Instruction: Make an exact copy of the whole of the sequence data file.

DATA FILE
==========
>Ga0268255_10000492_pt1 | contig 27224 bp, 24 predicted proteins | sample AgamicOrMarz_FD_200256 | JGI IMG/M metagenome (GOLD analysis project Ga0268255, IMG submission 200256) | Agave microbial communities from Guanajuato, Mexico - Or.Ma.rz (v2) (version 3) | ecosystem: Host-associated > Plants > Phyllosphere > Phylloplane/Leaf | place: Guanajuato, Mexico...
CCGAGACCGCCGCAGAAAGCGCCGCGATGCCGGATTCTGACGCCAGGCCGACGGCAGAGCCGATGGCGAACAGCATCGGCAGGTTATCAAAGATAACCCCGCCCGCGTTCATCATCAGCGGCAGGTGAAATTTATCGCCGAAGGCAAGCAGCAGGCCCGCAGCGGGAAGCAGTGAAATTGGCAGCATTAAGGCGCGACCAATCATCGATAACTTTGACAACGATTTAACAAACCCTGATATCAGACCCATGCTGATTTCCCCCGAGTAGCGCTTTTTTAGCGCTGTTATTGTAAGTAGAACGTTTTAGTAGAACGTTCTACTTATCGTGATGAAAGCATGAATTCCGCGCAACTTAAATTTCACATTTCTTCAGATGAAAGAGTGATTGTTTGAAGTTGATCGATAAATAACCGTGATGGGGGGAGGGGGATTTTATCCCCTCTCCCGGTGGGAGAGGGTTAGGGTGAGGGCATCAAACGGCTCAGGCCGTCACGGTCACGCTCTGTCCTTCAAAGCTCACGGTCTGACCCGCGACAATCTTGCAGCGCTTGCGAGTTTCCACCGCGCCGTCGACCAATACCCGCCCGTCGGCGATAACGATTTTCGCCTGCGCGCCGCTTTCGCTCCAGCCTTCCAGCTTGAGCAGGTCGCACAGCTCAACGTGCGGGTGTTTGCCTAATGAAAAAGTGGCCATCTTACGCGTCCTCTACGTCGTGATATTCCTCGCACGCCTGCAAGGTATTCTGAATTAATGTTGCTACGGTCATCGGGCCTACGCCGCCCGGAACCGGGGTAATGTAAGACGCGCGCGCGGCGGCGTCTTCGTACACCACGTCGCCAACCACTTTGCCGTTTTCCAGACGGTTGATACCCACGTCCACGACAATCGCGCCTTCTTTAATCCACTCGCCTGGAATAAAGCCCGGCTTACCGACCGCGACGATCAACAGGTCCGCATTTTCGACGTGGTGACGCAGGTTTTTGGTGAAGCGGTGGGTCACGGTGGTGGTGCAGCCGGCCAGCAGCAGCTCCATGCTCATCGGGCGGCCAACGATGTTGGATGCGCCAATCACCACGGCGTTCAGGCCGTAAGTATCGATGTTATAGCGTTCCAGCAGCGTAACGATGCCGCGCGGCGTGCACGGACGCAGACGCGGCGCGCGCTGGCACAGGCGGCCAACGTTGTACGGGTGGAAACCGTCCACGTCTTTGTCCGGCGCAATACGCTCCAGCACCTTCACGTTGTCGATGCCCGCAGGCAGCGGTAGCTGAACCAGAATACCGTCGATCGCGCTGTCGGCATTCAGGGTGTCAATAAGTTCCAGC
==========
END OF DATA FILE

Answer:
>Ga0268255_10000492_pt1 | contig 27224 bp, 24 predicted proteins | sample AgamicOrMarz_FD_200256 | JGI IMG/M metagenome (GOLD analysis project Ga0268255, IMG submission 200256) | Agave microbial communities from Guanajuato, Mexico - Or.Ma.rz (v2) (version 3) | ecosystem: Host-associated > Plants > Phyllosphere > Phylloplane/Leaf | place: Guanajuato, Mexico...
CCGAGACCGCCGCAGAAAGCGCCGCGATGCCGGATTCTGACGCCAGGCCGACGGCAGAGCCGATGGCGAACAGCATCGGCAGGTTATCAAAGATAACCCCGCCCGCGTTCATCATCAGCGGCAGGTGAAATTTATCGCCGAAGGCAAGCAGCAGGCCCGCAGCGGGAAGCAGTGAAATTGGCAGCATTAAGGCGCGACCAATCATCGATAACTTTGACAACGATTTAACAAACCCTGATATCAGACCCATGCTGATTTCCCCCGAGTAGCGCTTTTTTAGCGCTGTTATTGTAAGTAGAACGTTTTAGTAGAACGTTCTACTTATCGTGATGAAAGCATGAATTCCGCGCAACTTAAATTTCACATTTCTTCAGATGAAAGAGTGATTGTTTGAAGTTGATCGATAAATAACCGTGATGGGGGGAGGGGGATTTTATCCCCTCTCCCGGTGGGAGAGGGTTAGGGTGAGGGCATCAAACGGCTCAGGCCGTCACGGTCACGCTCTGTCCTTCAAAGCTCACGGTCTGACCCGCGACAATCTTGCAGCGCTTGCGAGTTTCCACCGCGCCGTCGACCAATACCCGCCCGTCGGCGATAACGATTTTCGCCTGCGCGCCGCTTTCGCTCCAGCCTTCCAGCTTGAGCAGGTCGCACAGCTCAACGTGCGGGTGTTTGCCTAATGAAAAAGTGGCCATCTTACGCGTCCTCTACGTCGTGATATTCCTCGCACGCCTGCAAGGTATTCTGAATTAATGTTGCTACGGTCATCGGGCCTACGCCGCCCGGAACCGGGGTAATGTAAGACGCGCGCGCGGCGGCGTCTTCGTACACCACGTCGCCAACCACTTTGCCGTTTTCCAGACGGTTGATACCCACGTCCACGACAATCGCGCCTTCTTTAATCCACTCGCCTGGAATAAAGCCCGGCTTACCGACCGCGACGATCAACAGGTCCGCATTTTCGACGTGGTGACGCAGGTTTTTGGTGAAGCGGTGGGTCACGGTGGTGGTGCAGCCGGCCAGCAGCAGCTCCATGCTCATCGGGCGGCCAACGATGTTGGATGCGCCAATCACCACGGCGTTCAGGCCGTAAGTATCGATGTTATAGCGTTCCAGCAGCGTAACGATGCCGCGCGGCGTGCACGGACGCAGACGCGGCGCGCGCTGGCACAGGCGGCCAACGTTGTACGGGTGGAAACCGTCCACGTCTTTGTCCGGCGCAATACGCTCCAGCACCTTCACGTTGTCGATGCCCGCAGGCAGCGGTAGCTGAACCAGAATACCGTCGATCGCGCTGTCGGCATTCAGGGTGTCAATAAGTTCCAGC